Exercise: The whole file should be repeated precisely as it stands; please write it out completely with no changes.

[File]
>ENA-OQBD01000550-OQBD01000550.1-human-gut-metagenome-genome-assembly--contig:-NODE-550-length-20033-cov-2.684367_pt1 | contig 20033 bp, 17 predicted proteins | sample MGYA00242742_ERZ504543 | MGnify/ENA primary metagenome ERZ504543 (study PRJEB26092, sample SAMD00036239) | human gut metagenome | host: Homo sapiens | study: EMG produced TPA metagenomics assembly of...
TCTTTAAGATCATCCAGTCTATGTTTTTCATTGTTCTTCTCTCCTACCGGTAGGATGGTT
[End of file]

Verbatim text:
>ENA-OQBD01000550-OQBD01000550.1-human-gut-metagenome-genome-assembly--contig:-NODE-550-length-20033-cov-2.684367_pt1 | contig 20033 bp, 17 predicted proteins | sample MGYA00242742_ERZ504543 | MGnify/ENA primary metagenome ERZ504543 (study PRJEB26092, sample SAMD00036239) | human gut metagenome | host: Homo sapiens | study: EMG produced TPA metagenomics assembly of...
TCTTTAAGATCATCCAGTCTATGTTTTTCATTGTTCTTCTCTCCTACCGGTAGGATGGTT